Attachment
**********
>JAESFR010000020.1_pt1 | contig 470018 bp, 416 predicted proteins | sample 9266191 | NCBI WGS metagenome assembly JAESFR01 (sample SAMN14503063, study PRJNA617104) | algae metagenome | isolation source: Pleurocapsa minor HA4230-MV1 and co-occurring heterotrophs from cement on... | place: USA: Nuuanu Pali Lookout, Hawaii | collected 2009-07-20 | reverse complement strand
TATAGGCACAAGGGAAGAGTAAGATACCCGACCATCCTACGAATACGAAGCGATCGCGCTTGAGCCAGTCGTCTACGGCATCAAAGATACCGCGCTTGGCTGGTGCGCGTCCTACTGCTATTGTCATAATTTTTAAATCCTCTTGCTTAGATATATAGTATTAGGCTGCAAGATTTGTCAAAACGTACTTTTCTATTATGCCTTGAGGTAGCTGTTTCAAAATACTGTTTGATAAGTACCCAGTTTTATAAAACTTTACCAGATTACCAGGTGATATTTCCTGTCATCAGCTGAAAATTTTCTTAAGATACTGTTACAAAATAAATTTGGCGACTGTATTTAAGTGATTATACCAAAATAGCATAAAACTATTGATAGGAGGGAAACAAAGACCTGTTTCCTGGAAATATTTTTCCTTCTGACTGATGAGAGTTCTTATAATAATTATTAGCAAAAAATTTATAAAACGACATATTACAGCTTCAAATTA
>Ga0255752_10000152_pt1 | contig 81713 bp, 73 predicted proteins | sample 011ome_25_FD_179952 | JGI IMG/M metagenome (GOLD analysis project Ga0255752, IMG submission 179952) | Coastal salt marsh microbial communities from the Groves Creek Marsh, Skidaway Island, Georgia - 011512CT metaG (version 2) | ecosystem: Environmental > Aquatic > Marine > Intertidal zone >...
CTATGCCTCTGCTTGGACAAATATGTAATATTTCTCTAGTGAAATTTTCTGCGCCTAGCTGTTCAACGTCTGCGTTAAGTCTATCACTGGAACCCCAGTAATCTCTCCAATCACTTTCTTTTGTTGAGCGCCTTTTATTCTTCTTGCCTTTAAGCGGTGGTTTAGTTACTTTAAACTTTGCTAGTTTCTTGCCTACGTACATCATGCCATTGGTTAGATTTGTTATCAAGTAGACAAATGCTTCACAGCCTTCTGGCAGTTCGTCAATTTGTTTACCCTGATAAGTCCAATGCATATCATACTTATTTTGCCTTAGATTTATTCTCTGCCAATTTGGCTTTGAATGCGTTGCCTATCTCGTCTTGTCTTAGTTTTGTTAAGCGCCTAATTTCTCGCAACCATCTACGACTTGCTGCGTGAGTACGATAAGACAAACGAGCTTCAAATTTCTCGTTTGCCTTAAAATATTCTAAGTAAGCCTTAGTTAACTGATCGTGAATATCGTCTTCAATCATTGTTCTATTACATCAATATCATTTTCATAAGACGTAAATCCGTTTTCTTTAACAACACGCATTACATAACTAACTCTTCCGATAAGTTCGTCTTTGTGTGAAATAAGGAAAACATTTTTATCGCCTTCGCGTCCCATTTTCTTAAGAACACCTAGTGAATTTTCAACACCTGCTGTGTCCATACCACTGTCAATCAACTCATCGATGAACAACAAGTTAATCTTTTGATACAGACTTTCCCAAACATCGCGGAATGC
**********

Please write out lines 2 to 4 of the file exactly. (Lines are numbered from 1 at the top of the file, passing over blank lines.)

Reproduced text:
TATAGGCACAAGGGAAGAGTAAGATACCCGACCATCCTACGAATACGAAGCGATCGCGCTTGAGCCAGTCGTCTACGGCATCAAAGATACCGCGCTTGGCTGGTGCGCGTCCTACTGCTATTGTCATAATTTTTAAATCCTCTTGCTTAGATATATAGTATTAGGCTGCAAGATTTGTCAAAACGTACTTTTCTATTATGCCTTGAGGTAGCTGTTTCAAAATACTGTTTGATAAGTACCCAGTTTTATAAAACTTTACCAGATTACCAGGTGATATTTCCTGTCATCAGCTGAAAATTTTCTTAAGATACTGTTACAAAATAAATTTGGCGACTGTATTTAAGTGATTATACCAAAATAGCATAAAACTATTGATAGGAGGGAAACAAAGACCTGTTTCCTGGAAATATTTTTCCTTCTGACTGATGAGAGTTCTTATAATAATTATTAGCAAAAAATTTATAAAACGACATATTACAGCTTCAAATTA
>Ga0255752_10000152_pt1 | contig 81713 bp, 73 predicted proteins | sample 011ome_25_FD_179952 | JGI IMG/M metagenome (GOLD analysis project Ga0255752, IMG submission 179952) | Coastal salt marsh microbial communities from the Groves Creek Marsh, Skidaway Island, Georgia - 011512CT metaG (version 2) | ecosystem: Environmental > Aquatic > Marine > Intertidal zone >...
CTATGCCTCTGCTTGGACAAATATGTAATATTTCTCTAGTGAAATTTTCTGCGCCTAGCTGTTCAACGTCTGCGTTAAGTCTATCACTGGAACCCCAGTAATCTCTCCAATCACTTTCTTTTGTTGAGCGCCTTTTATTCTTCTTGCCTTTAAGCGGTGGTTTAGTTACTTTAAACTTTGCTAGTTTCTTGCCTACGTACATCATGCCATTGGTTAGATTTGTTATCAAGTAGACAAATGCTTCACAGCCTTCTGGCAGTTCGTCAATTTGTTTACCCTGATAAGTCCAATGCATATCATACTTATTTTGCCTTAGATTTATTCTCTGCCAATTTGGCTTTGAATGCGTTGCCTATCTCGTCTTGTCTTAGTTTTGTTAAGCGCCTAATTTCTCGCAACCATCTACGACTTGCTGCGTGAGTACGATAAGACAAACGAGCTTCAAATTTCTCGTTTGCCTTAAAATATTCTAAGTAAGCCTTAGTTAACTGATCGTGAATATCGTCTTCAATCATTGTTCTATTACATCAATATCATTTTCATAAGACGTAAATCCGTTTTCTTTAACAACACGCATTACATAACTAACTCTTCCGATAAGTTCGTCTTTGTGTGAAATAAGGAAAACATTTTTATCGCCTTCGCGTCCCATTTTCTTAAGAACACCTAGTGAATTTTCAACACCTGCTGTGTCCATACCACTGTCAATCAACTCATCGATGAACAACAAGTTAATCTTTTGATACAGACTTTCCCAAACATCGCGGAATGC